In campaign swings through Ohio yesterday, Mr. Bush did not mention the Iraqi prisoners, but made clear that he believes he deserves a second term because of his record as commander in chief.
“We’re liberators,” Mr. Bush said in Dayton. “We care deeply about human freedom and the human condition. … When America speaks, it’s got to mean what it says. Everybody is watching us.”
On Capitol Hill yesterday, senators emerged from a closed-door meeting of the Armed Services Committee stunned by the abuse of the prisoners.
Sen. Edward M. Kennedy, Massachusetts Democrat, said that despite protestations from the Bush administration, “this does not appear to be an isolated incident.”
Sen. John McCain, Arizona Republican and a prisoner of war in the Vietnam War, said he is “extremely hopeful” that what happened is not indicative of “a widespread pattern of abuse and that the conduct of the overwhelming majority of Americans is honorable and decent.”
Senate Minority Leader Tom Daschle, South Dakota Democrat, was irked that Congress only learned of the incidents through the press.
“Not only did we not know about it, what is very, very troubling to me is that we met with Secretary Rumsfeld and all of the key Pentagon leadership on the very day this broke last week,” Mr. Daschle said. “They had an opportunity, in over an hour’s time, to tell us, to come clean. I think that is inexcusable, it’s an outrage, it’s wrong, and some sort of explanation is warranted.”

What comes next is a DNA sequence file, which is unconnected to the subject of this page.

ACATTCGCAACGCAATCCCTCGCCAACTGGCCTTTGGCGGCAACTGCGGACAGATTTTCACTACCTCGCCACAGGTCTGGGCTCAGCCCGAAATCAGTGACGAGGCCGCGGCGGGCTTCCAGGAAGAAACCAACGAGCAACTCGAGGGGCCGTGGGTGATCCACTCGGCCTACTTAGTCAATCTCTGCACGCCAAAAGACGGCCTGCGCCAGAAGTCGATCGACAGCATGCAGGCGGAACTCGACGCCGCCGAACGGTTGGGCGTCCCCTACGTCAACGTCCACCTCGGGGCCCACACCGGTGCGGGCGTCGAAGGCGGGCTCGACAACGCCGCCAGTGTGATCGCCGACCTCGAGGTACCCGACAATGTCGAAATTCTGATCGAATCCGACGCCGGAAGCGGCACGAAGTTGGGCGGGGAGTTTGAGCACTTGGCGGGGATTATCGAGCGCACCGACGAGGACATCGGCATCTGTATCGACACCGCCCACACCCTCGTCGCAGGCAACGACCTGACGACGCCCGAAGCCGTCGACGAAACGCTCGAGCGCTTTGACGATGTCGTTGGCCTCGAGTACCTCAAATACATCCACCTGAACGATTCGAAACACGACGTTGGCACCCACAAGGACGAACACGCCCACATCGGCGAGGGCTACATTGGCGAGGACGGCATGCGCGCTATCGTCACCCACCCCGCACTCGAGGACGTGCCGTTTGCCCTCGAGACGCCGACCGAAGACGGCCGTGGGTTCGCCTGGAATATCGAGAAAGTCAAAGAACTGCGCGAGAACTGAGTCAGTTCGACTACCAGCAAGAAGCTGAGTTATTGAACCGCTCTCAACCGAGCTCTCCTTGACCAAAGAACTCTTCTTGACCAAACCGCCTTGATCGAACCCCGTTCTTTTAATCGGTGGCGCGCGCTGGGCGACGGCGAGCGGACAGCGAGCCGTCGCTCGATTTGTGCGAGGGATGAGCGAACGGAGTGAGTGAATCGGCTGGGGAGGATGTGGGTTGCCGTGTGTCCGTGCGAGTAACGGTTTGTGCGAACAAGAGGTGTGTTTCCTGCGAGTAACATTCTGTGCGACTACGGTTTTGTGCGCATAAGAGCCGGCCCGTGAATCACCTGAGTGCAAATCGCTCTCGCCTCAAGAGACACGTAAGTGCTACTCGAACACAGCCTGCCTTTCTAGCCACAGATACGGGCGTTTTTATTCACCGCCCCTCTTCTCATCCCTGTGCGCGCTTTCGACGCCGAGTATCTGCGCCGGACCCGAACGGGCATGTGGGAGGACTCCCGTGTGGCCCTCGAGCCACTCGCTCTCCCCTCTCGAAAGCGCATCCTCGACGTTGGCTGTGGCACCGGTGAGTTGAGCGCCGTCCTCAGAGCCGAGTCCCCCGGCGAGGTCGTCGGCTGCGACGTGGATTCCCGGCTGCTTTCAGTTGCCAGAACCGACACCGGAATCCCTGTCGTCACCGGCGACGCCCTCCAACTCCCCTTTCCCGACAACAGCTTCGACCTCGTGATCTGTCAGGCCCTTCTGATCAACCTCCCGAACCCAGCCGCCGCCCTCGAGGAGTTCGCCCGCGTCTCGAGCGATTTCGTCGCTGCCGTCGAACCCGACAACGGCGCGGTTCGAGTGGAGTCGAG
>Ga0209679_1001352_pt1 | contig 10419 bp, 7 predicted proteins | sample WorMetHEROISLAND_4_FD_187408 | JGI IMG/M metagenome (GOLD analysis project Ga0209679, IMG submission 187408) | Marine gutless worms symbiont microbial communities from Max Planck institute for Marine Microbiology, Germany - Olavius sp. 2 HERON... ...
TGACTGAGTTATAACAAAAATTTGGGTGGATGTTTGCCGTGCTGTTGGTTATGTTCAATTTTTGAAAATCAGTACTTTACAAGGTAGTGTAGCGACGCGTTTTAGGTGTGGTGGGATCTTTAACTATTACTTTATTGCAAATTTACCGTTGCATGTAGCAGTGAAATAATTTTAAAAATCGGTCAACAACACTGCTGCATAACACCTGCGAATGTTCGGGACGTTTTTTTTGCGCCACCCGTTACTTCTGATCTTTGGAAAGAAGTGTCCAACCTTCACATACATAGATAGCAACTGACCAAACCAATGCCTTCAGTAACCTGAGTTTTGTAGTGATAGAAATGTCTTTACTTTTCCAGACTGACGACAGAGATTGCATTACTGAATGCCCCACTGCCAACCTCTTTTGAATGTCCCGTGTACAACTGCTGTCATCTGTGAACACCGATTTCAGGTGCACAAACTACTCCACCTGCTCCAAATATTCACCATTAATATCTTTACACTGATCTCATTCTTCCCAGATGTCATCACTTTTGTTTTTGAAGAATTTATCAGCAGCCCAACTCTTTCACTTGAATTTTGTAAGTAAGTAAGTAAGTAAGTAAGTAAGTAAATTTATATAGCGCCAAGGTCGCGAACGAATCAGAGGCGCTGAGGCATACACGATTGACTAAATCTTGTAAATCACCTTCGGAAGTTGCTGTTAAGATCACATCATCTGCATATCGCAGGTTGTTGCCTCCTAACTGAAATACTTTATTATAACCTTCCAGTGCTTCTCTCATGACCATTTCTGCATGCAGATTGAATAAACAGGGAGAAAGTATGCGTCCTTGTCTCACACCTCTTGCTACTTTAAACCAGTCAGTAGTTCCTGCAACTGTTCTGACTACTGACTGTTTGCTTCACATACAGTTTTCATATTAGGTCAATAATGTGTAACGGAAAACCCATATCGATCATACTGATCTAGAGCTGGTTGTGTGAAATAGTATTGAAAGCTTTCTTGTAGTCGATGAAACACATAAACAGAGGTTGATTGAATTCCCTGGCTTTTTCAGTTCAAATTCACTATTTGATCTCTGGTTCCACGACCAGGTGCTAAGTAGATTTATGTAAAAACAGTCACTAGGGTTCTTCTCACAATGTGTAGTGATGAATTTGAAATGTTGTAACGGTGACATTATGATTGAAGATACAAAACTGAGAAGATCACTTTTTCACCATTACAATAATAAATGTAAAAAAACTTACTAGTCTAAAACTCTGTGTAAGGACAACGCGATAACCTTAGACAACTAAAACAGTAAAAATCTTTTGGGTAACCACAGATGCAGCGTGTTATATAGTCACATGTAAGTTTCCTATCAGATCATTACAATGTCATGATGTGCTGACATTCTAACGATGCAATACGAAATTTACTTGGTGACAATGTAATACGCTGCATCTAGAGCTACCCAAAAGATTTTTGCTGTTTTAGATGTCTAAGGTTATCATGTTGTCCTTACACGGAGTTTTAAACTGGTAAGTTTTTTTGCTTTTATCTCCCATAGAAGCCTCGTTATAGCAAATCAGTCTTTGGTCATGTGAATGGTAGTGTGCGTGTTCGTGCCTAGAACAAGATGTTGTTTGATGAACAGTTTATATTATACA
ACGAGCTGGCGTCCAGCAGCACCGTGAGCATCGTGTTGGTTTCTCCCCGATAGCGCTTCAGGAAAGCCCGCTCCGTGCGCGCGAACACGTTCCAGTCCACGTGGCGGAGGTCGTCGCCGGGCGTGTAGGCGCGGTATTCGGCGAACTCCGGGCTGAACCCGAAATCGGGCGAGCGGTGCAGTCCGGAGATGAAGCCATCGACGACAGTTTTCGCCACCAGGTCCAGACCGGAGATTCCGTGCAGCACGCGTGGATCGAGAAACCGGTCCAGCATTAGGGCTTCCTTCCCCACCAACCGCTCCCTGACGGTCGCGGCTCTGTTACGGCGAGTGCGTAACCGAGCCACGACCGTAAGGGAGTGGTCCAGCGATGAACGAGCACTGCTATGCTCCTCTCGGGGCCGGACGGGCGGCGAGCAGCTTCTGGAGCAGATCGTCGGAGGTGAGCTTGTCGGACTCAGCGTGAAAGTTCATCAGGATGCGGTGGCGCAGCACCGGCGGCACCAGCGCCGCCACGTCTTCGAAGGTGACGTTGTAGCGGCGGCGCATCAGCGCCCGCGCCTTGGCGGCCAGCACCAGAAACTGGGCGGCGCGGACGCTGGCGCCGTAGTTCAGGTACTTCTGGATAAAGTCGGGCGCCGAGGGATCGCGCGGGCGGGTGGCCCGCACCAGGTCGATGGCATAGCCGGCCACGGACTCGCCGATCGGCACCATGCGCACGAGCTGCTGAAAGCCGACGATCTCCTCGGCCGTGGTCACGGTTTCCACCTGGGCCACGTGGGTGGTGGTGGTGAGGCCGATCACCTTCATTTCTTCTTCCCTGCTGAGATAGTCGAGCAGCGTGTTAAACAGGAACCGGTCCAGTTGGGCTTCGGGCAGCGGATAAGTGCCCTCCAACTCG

Miss Rice expressed confidence that the abuse won’t result in long-term damage to the reputation of the United States in the Arab world.
“We believe that when people hear our story, that they will understand, at least then, for themselves,” she told Al Arabiya.
While telling reporters of the Bush interviews last night, Mr. McClellan declined to say whether the United States would accept an international investigation into the abuses, saying the Pentagon already is studying the matter.
Charles Black, a Republican political consultant and unofficial adviser to the Bush-Cheney campaign, said the fallout from these abuses might ultimately inflict political damage.
“It’s bad news, there’s no doubt about that,” he said. “The main concern I’ve heard people talk about is that it’s just a terrible thing about the way we’ll be viewed in that part of the world when we’re trying to do the right things.”
This article is based in part on wire service reports.